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Gender bias in tech industry ‘worse than expected’

Written by Anthony Strzalek
09/11/2017

Gender bias in the tech industry is “worse than expected” and is not just limited to IT and engineering roles, new research suggests.

The global study from travel e-commerce firm Booking.com, found that while many women find working in the tech industry very appealing, gender bias exists and is not just limited to women working in technical IT and engineering roles.

According to the findings the majority of women surveyed find working in the tech industry appealing because it offers them freedom to innovate (81 per cent), a fast paced working environment (70 per cent) and flexible working hours (78 per cent).

Other advantages of working for a tech company include informality of dress code (69 per cent) and less hierarchical structures (61 per cent) compared to other industries.

However, almost a half (42 per cent) of women in non-tech roles within the tech industry think that gender bias is worse than they had expected. This percentage rises even higher for women who are further up on the corporate ladder, with 52 per cent of women in senior management roles and 57 per cent of women who are executive board members stating that they have experienced gender bias in the workplace.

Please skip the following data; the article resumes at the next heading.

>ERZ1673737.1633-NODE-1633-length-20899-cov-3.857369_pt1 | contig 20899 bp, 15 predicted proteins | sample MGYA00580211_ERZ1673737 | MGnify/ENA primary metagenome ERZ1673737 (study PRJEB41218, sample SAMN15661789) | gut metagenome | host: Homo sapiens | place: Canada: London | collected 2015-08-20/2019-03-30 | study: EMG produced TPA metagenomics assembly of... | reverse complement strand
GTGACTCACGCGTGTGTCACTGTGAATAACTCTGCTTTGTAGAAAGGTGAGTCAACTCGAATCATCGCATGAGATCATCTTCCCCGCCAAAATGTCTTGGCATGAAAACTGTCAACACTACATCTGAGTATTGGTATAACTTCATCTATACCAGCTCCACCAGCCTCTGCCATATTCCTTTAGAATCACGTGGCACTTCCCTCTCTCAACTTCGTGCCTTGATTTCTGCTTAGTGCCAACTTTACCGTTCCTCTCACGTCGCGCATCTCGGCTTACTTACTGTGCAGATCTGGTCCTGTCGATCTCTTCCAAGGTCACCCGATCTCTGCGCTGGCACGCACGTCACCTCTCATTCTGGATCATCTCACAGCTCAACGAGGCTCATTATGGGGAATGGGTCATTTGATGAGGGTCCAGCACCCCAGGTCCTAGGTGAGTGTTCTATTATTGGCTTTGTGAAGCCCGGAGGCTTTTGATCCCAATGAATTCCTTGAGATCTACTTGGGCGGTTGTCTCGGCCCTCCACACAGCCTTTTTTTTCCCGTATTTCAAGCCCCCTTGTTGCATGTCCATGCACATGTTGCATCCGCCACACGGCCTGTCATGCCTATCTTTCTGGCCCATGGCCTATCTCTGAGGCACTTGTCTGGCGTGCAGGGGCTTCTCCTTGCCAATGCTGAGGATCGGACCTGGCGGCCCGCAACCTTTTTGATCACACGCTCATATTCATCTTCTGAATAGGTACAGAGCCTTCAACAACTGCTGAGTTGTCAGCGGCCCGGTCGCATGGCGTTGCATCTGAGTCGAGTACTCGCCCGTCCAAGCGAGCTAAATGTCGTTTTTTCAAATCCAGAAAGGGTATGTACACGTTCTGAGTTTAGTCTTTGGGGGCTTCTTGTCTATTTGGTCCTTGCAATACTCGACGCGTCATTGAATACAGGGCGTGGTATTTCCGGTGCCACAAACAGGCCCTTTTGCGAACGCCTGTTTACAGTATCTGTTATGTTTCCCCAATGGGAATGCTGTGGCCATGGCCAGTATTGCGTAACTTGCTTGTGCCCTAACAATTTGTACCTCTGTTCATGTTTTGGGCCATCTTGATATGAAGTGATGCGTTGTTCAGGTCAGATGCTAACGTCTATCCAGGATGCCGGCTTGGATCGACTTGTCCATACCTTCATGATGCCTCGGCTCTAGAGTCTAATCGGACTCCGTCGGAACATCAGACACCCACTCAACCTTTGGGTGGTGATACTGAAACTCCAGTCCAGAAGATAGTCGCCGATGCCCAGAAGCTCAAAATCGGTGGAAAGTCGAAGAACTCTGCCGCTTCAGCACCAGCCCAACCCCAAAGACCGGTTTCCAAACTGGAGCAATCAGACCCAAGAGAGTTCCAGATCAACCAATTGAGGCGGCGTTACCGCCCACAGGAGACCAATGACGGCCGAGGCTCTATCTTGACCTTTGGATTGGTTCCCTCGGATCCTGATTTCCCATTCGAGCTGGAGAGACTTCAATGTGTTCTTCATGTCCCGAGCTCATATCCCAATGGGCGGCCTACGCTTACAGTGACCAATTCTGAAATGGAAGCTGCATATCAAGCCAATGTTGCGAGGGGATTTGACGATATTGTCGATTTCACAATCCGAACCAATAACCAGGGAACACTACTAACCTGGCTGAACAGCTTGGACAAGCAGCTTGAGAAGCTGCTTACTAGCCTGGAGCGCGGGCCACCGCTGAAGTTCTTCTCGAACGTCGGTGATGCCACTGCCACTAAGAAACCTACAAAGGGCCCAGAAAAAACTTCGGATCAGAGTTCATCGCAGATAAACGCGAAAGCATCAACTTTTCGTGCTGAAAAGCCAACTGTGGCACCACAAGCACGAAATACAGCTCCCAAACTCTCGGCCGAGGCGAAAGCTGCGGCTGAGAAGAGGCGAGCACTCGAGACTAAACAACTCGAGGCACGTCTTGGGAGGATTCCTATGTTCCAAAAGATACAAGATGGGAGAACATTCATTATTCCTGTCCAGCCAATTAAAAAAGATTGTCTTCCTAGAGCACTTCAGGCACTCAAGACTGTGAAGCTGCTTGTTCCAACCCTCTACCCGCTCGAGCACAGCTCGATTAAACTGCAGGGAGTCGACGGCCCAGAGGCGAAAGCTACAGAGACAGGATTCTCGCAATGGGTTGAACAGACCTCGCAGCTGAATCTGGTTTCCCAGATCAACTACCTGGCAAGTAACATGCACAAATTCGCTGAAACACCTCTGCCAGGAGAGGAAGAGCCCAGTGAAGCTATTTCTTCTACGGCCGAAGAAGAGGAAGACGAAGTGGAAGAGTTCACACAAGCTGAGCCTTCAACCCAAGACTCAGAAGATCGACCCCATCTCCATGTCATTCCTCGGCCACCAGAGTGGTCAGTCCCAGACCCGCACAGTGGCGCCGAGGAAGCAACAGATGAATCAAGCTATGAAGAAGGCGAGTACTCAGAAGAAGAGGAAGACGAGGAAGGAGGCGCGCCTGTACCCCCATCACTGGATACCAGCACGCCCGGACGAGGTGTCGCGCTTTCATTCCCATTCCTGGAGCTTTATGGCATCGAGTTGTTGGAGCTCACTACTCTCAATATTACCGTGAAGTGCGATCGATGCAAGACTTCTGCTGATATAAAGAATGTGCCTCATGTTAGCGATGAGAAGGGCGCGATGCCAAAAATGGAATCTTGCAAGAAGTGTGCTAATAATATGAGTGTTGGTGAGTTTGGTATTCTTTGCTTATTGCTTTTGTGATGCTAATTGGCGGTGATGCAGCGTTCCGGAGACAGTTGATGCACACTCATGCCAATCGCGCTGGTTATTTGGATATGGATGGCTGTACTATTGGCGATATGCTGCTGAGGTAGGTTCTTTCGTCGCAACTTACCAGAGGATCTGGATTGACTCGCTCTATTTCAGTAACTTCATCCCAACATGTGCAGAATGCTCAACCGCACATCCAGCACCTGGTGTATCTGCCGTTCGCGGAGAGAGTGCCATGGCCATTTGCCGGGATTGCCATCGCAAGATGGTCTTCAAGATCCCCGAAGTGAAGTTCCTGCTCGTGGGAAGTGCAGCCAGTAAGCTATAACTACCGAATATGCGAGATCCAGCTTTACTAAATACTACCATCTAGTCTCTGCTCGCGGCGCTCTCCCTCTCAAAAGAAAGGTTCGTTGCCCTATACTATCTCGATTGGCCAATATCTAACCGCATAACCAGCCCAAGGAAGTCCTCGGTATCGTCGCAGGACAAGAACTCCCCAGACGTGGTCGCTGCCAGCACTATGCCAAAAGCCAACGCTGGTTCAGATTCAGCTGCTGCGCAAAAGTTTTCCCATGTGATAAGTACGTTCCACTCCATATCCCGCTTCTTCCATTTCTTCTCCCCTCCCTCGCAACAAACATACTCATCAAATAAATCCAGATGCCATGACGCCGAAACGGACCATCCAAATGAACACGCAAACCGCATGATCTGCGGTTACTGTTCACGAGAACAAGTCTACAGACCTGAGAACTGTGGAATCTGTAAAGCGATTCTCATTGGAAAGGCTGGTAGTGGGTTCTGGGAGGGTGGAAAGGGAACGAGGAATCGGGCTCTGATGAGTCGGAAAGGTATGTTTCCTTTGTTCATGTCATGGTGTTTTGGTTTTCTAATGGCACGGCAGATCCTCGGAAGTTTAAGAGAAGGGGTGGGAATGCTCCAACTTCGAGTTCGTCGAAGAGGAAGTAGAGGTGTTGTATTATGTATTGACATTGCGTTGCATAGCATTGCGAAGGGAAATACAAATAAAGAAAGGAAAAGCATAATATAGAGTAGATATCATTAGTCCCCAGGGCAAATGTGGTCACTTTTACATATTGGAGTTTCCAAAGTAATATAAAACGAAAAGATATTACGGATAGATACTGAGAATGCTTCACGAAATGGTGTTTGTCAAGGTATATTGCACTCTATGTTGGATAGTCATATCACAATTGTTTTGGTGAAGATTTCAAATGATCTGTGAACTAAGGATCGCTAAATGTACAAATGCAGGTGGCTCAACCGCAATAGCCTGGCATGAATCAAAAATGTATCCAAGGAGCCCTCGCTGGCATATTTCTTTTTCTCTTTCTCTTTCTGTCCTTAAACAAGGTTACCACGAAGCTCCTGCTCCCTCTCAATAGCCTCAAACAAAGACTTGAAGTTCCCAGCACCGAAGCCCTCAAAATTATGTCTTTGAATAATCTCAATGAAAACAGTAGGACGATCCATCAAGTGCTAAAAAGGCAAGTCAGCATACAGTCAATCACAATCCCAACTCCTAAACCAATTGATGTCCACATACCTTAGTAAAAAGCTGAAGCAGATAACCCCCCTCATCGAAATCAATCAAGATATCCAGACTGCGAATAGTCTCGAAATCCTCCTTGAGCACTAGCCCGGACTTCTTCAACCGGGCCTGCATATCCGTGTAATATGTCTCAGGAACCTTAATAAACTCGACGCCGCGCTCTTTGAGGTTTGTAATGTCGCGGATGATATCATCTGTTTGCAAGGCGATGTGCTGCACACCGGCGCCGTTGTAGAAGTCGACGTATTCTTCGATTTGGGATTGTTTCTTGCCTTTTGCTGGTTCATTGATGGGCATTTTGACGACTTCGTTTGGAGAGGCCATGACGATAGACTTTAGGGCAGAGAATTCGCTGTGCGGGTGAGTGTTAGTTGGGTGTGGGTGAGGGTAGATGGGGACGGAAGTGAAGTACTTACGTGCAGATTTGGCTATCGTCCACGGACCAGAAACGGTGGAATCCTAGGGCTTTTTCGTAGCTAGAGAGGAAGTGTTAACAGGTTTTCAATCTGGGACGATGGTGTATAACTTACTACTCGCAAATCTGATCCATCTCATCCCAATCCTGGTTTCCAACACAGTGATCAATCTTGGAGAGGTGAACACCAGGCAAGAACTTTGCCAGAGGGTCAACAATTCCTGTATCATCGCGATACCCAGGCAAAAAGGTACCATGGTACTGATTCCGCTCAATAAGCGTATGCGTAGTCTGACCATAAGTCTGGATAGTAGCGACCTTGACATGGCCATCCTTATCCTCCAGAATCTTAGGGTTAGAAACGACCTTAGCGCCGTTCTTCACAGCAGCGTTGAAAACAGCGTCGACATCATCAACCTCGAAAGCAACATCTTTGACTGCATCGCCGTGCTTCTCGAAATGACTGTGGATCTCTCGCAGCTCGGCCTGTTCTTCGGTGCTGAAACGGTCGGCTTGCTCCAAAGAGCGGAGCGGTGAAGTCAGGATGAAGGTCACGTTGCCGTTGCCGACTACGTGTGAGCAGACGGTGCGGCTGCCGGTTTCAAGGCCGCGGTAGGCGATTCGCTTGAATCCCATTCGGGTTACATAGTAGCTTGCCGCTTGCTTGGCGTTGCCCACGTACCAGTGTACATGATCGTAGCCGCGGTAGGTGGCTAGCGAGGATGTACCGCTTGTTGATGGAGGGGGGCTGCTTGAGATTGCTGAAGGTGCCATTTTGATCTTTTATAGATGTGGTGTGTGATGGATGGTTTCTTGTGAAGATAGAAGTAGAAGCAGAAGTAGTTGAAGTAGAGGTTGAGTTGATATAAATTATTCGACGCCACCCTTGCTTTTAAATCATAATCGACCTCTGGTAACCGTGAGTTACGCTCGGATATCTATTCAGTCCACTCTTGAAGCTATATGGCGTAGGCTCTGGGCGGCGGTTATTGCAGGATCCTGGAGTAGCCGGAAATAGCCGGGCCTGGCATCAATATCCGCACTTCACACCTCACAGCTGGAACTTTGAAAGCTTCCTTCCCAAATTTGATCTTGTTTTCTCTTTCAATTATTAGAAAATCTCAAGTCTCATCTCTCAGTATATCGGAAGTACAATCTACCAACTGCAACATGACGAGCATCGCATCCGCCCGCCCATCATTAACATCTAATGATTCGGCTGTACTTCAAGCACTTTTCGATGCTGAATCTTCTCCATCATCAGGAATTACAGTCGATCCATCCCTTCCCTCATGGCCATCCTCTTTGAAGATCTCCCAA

Moreover, almost half of the respondents (48 per cent) felt that as a woman in a non-tech role they are less respected than a man would be in their position.

Gillian Tans, CEO of Booking.com, said: “While we know there are too few women in developer and engineering roles specifically, we also know that there is a significant gender gap in non-technology roles as well, which I believe has to do with myth and perception that there aren’t opportunities for women in tech who don’t have a coding or engineering background.

“Technology companies need women in those roles, but they also need more women across other critical functions like marketing and finance. More women in non-technical roles can help drive and engage women in technical roles too – diversity extends beyond functional silos.”

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